Restoring passenger confidence by minimising contact between people and surfaces will be important as air travel begins to pick up. Technology, such as remote screening, can help.
The changing face of air travel
As the aviation industry begins to build its action plan for reinstating operations, airports will be looking to rapidly regain the confidence of travelers through the introduction of heightened safety measures. Many new measures will be introduced to increase hygiene and reduce person-to-person or person-to-surface contact along the entire passenger journey. Technology will certainly play a key role as the industry drives towards a more and more automated process.
Fortunately, there are already solutions available that can effectively support a low contact operation – remote screening is a particularly compelling example
Keeping the distance
Even after it has been declared safe to travel many travelers will still be concerned about going through crowded security checkpoints. Deploying image analysts in a central location away from the checkpoint has been proven to offer many benefits and in this case, would allow for fewer points of human contact, making the process safer for both staff and passengers.
Depending on what is found on the scanned images, each tray is either sent straight through to the passenger or automatically diverted to a recheck point. Any suspicious areas are marked and classified on the images so operators back at the checkpoint know exactly where to target secondary examinations – making rechecks quicker and less intrusive.
Remote screening improves operational efficiency and its flexibility could prove particularly useful in helping create distance between passengers. Analysts are able to focus in the calm environment away from the checkpoint and make faster, accurate decisions. This in turn supports a smoother flow of baggage through screening, making it easier to keep people apart and avoid potential bunching.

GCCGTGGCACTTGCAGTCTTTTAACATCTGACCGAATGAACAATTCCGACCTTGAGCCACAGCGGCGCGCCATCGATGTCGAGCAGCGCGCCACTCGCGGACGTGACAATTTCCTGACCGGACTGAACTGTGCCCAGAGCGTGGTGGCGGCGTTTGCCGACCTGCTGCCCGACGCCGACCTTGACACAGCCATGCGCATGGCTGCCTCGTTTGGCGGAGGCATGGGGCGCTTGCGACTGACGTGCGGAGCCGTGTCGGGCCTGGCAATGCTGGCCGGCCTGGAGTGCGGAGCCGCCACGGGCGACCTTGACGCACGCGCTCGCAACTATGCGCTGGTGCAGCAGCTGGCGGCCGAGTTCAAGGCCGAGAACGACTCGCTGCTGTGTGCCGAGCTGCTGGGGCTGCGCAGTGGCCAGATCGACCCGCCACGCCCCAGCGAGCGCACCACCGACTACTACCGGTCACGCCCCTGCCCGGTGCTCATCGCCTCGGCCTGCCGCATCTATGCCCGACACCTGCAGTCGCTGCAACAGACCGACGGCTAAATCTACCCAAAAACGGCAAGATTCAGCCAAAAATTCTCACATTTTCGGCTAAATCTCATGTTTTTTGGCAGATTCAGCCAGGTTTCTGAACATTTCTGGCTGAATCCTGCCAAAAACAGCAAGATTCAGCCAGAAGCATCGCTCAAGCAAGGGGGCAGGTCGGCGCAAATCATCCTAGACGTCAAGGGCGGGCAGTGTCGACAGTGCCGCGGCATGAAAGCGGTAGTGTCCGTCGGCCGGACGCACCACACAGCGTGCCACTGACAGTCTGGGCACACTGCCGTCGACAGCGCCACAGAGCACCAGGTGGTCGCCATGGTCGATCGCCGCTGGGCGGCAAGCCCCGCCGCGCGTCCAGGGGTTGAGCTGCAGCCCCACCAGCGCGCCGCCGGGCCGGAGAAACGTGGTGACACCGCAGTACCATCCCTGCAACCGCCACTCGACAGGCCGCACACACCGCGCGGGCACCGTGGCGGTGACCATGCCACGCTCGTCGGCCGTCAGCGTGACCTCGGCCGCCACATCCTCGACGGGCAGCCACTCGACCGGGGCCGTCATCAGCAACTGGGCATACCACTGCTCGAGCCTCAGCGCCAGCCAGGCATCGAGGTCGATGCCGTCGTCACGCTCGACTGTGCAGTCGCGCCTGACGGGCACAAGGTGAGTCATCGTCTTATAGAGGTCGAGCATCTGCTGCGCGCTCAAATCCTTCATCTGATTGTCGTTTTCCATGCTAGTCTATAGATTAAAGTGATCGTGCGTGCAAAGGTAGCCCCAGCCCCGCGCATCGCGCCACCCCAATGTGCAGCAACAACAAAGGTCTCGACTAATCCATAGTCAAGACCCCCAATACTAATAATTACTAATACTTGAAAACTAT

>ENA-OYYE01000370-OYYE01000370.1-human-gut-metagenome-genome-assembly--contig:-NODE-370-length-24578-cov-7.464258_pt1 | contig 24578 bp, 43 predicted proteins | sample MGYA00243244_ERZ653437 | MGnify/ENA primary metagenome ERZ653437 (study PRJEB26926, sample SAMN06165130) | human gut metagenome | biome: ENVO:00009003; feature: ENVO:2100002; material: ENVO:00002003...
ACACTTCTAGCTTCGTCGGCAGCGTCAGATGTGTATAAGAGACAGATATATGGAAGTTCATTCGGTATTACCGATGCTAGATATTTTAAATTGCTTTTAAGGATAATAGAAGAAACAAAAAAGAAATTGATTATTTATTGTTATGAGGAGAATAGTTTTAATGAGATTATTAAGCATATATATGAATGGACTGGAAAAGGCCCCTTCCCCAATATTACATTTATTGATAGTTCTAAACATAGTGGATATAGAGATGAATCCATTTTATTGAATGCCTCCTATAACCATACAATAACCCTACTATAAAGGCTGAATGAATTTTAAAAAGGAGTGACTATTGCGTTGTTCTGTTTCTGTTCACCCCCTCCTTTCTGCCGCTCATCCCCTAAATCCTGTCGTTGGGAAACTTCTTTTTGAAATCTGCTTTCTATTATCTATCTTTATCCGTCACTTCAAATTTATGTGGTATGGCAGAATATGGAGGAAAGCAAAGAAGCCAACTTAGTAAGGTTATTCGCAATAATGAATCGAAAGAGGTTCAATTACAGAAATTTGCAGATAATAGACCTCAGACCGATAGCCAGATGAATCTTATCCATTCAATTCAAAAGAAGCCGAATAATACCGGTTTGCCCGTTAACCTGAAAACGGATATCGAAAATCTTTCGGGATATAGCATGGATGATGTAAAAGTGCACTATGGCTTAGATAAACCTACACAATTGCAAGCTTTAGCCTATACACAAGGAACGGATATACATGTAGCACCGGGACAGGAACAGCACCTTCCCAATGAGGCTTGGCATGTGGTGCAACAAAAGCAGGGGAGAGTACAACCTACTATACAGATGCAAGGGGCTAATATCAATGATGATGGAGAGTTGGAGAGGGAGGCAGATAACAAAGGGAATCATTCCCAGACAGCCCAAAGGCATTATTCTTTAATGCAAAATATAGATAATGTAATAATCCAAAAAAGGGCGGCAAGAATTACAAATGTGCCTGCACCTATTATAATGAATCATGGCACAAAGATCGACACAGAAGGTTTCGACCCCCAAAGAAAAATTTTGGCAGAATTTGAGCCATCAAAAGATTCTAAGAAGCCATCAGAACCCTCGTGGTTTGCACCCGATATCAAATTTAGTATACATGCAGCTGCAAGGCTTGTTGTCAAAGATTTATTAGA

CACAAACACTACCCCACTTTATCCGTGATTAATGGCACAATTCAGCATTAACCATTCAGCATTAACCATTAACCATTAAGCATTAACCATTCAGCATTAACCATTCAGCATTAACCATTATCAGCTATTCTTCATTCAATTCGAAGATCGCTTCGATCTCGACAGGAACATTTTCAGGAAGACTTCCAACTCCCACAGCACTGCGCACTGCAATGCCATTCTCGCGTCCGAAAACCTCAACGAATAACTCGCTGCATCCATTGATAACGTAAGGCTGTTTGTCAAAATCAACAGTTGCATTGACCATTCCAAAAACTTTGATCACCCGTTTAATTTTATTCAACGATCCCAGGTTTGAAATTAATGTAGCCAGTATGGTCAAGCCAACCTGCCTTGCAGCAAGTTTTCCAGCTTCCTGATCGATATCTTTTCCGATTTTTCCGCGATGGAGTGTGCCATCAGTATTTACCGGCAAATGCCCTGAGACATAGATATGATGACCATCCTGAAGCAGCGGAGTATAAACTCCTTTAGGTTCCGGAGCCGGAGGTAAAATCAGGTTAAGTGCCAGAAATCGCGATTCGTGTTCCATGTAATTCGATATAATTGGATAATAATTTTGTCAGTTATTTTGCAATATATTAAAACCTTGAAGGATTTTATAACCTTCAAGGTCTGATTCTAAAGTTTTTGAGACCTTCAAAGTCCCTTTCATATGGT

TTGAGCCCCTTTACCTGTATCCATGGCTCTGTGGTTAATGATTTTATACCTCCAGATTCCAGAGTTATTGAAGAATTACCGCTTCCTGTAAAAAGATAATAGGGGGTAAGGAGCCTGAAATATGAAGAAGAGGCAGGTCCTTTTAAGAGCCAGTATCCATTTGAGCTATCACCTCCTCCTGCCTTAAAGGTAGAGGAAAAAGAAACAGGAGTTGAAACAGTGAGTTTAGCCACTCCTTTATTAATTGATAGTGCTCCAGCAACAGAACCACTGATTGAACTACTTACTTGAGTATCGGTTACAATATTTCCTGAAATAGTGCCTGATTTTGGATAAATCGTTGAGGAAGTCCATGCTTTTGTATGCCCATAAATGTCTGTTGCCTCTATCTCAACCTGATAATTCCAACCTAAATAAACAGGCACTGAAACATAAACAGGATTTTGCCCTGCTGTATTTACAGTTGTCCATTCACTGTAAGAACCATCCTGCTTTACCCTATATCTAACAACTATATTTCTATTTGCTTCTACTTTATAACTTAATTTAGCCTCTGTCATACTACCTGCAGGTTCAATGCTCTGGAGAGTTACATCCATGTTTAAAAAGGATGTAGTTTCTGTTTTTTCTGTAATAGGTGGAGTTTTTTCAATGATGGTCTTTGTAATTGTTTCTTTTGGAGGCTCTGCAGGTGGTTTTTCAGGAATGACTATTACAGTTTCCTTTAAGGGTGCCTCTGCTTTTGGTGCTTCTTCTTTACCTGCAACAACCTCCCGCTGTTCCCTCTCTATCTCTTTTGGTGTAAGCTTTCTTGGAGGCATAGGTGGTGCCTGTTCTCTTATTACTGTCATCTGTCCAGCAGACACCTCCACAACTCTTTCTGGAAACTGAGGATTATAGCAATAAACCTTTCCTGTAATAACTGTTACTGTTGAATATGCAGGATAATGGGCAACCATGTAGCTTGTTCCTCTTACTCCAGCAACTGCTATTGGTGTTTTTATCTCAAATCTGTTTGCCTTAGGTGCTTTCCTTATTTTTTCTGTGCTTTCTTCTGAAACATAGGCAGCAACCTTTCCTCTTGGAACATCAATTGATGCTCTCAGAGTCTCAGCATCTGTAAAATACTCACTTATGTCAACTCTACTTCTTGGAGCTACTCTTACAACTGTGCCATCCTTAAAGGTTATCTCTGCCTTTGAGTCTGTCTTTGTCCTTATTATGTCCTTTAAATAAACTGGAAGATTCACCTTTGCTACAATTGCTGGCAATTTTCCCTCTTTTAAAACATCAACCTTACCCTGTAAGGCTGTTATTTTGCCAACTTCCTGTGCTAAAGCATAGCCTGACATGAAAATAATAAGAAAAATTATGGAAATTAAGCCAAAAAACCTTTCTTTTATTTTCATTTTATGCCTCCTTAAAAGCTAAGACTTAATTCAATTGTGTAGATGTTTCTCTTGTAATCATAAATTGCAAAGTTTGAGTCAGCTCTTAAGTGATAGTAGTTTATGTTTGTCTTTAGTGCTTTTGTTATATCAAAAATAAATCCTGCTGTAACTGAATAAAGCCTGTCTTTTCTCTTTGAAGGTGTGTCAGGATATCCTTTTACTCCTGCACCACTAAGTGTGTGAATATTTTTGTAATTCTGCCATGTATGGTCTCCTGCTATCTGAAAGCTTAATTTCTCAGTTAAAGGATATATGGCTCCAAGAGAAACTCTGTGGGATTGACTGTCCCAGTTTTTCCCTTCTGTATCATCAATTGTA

Networked images are collected from all security lanes across the airport and delivered to the next available operator – making more efficient use of staff resources as images from both quiet and very busy lanes are shared equally. Closing down some lanes in each terminal would help maintain space between people and images could be channelled to one central team of analysts.
This principle can be applied to groups of nationwide airports linking hundreds of checkpoints to a central analysis facility. Smaller airports could become part of one network with all image analysis handled off-site; and international networking also has enormous potential.
Maintaining social distancing and strict hygiene will be crucial factors as the industry strives to restore customer confidence in flying whilst, of course, protecting staff from infection and ensuring business continuity. As remote screening provides a private location for image analysts which is easier to sterilise than the public areas; and contributes to a contact free environment and a less crowded checkpoint, this technology certainly has much to offer.